Nearly a quarter of a million children in England and Wales are caring for a relative, new statistics show.
Figures from the ONS suggest 244,000 people under 19 are carers – about 23,000 are under nine.
The Children’s Society warns this is likely to be “the tip of the iceberg” and that children’s education and job prospects could be damaged.
The government says schools have a “key role in supporting young carers”.
According to the ONS (Office for National Statistics), there are 149,000 young carers aged between 15 and 19 – about twice as many as in the 10-to-14 age range.
Girls are slightly more likely to be carers than boys. Among 15-to-19-year-olds, about 5% of girls are carers and about 4% of boys.
The Children’s Society is calling for more government support and recognition for these young people.
It says in England, one in 12 young carers spends more than 15 hours a week looking after a parent or sibling, that one in 20 misses school and that they are 50% more likely to have special educational needs or an illness
In its report, called Hidden from View, the Children’s Society says: “Many young carers remain hidden from official sight for a host of reasons, including family loyalty, stigma, bullying, not knowing where to go for support.”
The study, funded by the Big Lottery Fund, analyses government data that tracked 15,000 children in England aged 13 and 14 between 2004 and 2010.
It found young carers had “significantly lower” educational attainment at GCSE level – the equivalent to nine grades lower overall – than their peers.
The study found average annual income for families with a child carer was Â£5,000 less than families that did not have a young carer.
Young carers were more likely than the national average to be “not in education, employment or training” (Neet) between the ages of 16 and 19.
Young people from black, Asian or other minority ethnic communities – and for whom English is not a first language – were twice as likely to be a young carer.
The Children’s Society says that, despite improved awareness of the needs of young carers, there is no strong evidence that young carers are any more likely than their peers to come into contact with support agencies.
The report says: “Children must be allowed to thrive and enjoy their childhoods, not be forced to take caring roles that are too often inappropriate.”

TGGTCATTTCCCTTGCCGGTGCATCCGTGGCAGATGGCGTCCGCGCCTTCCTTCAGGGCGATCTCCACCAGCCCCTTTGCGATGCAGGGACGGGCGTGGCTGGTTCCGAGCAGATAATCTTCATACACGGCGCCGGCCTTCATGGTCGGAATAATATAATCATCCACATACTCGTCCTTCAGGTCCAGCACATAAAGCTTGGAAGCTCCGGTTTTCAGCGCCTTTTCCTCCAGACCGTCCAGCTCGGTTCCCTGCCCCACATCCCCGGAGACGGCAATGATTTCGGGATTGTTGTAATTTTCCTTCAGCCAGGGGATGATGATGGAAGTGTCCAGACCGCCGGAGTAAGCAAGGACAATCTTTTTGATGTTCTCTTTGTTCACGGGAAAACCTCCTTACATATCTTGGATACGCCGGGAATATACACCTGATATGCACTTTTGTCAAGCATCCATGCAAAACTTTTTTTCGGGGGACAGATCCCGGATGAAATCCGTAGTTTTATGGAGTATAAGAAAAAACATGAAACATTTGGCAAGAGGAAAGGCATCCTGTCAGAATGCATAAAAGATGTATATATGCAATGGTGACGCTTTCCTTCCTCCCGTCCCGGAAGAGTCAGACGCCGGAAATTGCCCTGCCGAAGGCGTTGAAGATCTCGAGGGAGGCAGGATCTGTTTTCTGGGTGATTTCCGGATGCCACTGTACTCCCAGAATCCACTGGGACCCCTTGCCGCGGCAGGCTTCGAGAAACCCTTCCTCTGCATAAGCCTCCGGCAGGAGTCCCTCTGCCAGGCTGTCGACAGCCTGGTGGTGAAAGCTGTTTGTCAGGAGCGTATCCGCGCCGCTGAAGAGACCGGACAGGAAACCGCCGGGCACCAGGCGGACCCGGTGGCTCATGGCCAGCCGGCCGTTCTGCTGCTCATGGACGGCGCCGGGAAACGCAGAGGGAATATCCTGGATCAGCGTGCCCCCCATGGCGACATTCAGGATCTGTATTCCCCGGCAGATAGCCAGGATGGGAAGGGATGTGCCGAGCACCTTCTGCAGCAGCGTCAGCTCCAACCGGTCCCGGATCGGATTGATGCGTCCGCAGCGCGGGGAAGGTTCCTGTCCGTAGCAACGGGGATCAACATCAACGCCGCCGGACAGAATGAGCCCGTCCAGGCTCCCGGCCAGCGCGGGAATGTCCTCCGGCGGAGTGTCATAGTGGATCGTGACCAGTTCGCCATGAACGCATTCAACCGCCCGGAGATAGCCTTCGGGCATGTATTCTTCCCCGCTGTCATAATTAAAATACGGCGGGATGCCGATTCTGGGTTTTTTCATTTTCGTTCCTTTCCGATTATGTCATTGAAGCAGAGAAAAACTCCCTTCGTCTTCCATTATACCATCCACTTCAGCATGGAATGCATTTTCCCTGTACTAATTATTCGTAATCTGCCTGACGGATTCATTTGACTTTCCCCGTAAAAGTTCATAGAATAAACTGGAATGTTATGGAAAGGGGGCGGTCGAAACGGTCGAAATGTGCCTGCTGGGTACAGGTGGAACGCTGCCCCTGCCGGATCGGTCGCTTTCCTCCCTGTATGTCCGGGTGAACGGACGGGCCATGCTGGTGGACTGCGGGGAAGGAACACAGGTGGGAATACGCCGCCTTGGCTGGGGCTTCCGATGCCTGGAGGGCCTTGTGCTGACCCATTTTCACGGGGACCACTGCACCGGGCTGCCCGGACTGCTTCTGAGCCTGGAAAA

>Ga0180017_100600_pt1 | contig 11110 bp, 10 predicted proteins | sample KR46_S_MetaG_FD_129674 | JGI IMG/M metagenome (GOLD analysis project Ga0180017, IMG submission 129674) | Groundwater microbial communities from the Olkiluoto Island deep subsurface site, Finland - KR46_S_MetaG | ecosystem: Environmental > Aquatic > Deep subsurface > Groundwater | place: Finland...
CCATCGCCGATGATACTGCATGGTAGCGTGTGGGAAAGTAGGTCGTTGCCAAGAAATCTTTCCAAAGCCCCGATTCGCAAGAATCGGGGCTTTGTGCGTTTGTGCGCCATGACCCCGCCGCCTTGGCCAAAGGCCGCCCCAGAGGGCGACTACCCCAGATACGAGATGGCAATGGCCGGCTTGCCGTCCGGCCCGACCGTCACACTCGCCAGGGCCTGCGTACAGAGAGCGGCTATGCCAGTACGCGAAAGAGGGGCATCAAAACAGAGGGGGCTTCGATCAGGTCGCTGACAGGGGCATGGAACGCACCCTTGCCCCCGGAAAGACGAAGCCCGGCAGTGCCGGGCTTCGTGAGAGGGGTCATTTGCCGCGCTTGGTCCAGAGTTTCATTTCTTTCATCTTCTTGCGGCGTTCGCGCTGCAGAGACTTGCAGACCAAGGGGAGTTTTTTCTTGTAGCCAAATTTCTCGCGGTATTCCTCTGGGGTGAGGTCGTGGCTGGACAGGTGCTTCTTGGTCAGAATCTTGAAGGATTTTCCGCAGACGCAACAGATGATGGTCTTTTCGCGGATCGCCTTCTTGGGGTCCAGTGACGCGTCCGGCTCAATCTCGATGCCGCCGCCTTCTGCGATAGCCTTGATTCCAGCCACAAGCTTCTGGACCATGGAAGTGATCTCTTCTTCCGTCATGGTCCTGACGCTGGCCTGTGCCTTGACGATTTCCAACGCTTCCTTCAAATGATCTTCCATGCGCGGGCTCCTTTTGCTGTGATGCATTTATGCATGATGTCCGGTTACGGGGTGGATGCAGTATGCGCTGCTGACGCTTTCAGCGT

Children’s Society chief executive Matthew Reed said: “Our new analysis shows that caring can cost children dearly. They are missing out on their childhoods and school, gaining fewer qualifications and therefore are less likely to earn a decent living.
“All children must be allowed to thrive and enjoy their childhoods. One young person remaining under the radar, out of sight of the very authorities there to support them, is one too many.”
A Department for Education spokeswoman said: “Schools have a key role in identifying and supporting young carers. We must ensure that every child has the opportunity to meet their full potential.
“We recently announced that young carers will be involved in the training of school nurses, so they know exactly what support they should offer and can champion their needs.
“We are also funding the Children’s Society and Carers Trust to encourage children’s and adult’s services to adopt ‘whole family’ approaches to supporting young carers and we have created a specific training guide for teachers to help them to better identify and support young carers.”
The Disabled Parents’ Network says it is important to remember that behind every young carer is at least one parent with a disability.
A statement on the charity’s website says: “DPN rejects the notion that disabled parents are a problem to be solved.
“It is a simple fact that if disabled parents are provided with the support packages to which they are statutorily entitled, then there is less need for their children to assume the role of ‘young carers’.”
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